Tragedy and Tragic Theory: An Analytical Guide

Tragedy and Tragic Theory: An Analytical Guide

Tragedy and Tragic Theory: An Analytical Guide

Tragedy and Tragic Theory: An Analytical Guide


Comprehending tragedy has been a major philosophical and critical preoccupation in Western thought. In an effort to bring order to the multiple and often conflicting perspectives, Palmer lucidly analyzes the principal ideas about tragedy from Plato to the present. Critically surveying the similarities and differences among major theories, Palmer analyzes features associated with tragedy, such as the tragic hero, katharsis, and self-recognition; develops a working definition of tragedy; and applies these ideas to a sampling of plays that present special interpretive problems. He incorporates and explores the ideas of such eminent thinkers as Aristotle, Hegel, Nietzche, Schopenhauer, Schiller, Kierkegaard, and Freud, as well as contemporary theorists.


Tragic drama and the idea of the tragic experience have been among the most persistent forms of Western thought since the fifth century B.C. Because tragedy probes the most serious aspects of the human predicament, we place a proportionately high value on the positive compensation it provides for its journey into pain. Our response to the plays in this dramatic tradition depends on assumptions about how tragedy works, and our experience of tragedy, which is based on this understanding, aids our efforts to address painful areas of the human condition: failure, suffering, and death.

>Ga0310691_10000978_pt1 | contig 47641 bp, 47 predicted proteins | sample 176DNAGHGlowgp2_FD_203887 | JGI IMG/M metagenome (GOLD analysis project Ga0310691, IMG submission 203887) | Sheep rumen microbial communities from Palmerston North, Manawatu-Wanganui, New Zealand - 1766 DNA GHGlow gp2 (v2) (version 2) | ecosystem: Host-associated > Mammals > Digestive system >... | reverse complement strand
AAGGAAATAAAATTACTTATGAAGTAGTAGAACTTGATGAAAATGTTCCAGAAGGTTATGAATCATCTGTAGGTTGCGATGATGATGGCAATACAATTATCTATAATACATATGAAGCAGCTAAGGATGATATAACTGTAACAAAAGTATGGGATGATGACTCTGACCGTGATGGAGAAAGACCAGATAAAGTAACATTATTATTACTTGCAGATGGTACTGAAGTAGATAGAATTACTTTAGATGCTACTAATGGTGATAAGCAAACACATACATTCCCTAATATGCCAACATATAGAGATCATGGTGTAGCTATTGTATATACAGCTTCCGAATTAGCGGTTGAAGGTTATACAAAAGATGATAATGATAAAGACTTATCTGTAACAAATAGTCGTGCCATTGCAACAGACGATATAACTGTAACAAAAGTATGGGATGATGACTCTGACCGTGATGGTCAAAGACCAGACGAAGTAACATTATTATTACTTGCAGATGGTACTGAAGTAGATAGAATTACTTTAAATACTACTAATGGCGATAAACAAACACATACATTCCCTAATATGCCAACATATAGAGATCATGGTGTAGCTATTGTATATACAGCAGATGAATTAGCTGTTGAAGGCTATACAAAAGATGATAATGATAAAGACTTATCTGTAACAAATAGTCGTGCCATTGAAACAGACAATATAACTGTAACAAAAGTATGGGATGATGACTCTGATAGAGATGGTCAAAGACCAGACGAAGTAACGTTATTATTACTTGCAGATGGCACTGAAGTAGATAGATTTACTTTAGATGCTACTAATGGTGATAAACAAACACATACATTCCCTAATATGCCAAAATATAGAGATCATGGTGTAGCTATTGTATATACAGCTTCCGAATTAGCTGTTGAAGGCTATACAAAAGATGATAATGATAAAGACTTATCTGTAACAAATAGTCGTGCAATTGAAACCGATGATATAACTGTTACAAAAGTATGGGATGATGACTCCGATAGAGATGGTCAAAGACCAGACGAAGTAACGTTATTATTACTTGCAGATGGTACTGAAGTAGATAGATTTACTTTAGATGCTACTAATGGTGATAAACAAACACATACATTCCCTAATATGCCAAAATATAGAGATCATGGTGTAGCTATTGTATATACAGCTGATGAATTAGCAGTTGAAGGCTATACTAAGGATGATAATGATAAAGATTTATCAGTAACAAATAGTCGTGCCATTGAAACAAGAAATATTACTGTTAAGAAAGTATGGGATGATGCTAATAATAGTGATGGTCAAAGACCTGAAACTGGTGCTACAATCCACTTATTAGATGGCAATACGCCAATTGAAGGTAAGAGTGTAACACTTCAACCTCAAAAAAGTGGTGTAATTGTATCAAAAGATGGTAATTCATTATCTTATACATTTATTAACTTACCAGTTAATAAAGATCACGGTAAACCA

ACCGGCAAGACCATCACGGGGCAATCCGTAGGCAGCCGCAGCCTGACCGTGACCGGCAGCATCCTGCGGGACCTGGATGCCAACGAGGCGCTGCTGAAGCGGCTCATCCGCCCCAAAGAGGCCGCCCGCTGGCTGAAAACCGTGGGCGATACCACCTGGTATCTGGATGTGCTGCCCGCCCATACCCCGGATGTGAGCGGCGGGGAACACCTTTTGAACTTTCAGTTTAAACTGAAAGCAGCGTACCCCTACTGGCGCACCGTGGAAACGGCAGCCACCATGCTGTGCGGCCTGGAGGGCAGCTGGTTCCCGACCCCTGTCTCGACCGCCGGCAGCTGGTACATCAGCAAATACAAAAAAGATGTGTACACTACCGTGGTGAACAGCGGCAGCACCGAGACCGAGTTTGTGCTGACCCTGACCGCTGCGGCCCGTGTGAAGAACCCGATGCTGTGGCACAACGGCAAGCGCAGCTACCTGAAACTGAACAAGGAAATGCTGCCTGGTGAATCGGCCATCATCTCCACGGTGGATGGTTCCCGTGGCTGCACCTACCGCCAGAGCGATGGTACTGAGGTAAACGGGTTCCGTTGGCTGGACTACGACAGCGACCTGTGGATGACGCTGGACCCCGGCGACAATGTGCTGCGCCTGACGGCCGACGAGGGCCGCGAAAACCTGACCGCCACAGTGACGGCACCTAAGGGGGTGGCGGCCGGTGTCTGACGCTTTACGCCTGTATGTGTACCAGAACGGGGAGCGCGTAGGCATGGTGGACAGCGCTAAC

In spite of the apparent centrality of tragedy to our cultural experience, the word tragedy suffers, on the one hand, from the depreciation of common usage and, on the other, from confusion resulting from 2400 years of disagreement regarding its basic meaning. At one extreme, the journalistic jargon that labels an automobile accident "tragic" equates tragedy with any disaster, and at the other, proponents argue for specific concepts of tragedy that exclude all but a handful of plays or even argue whether tragedy can exist in a modern society without commonly accepted philosophical or religious standards. Are specific social or cultural conditions necessary for the writing of great tragic drama? Can tragedy still be written today? Why do we seek and enjoy a form of art that depicts painful experience?

Oversimplification of its meaning and uncertainty as to exactly what the idea of tragedy embodies imperil our understanding of one of the world's great art forms. How do we recognize tragedy when we see it?

Pat definitions exist, but does tragedy really depend on a fatal flaw? Does tragedy require a protagonist's recognition of culpability for the tragic fall? What do we do with so-called tragedies that lack a catastrophic conclusion? Can tragedy exist without free will? Reductive definitions equate tragedy . . .

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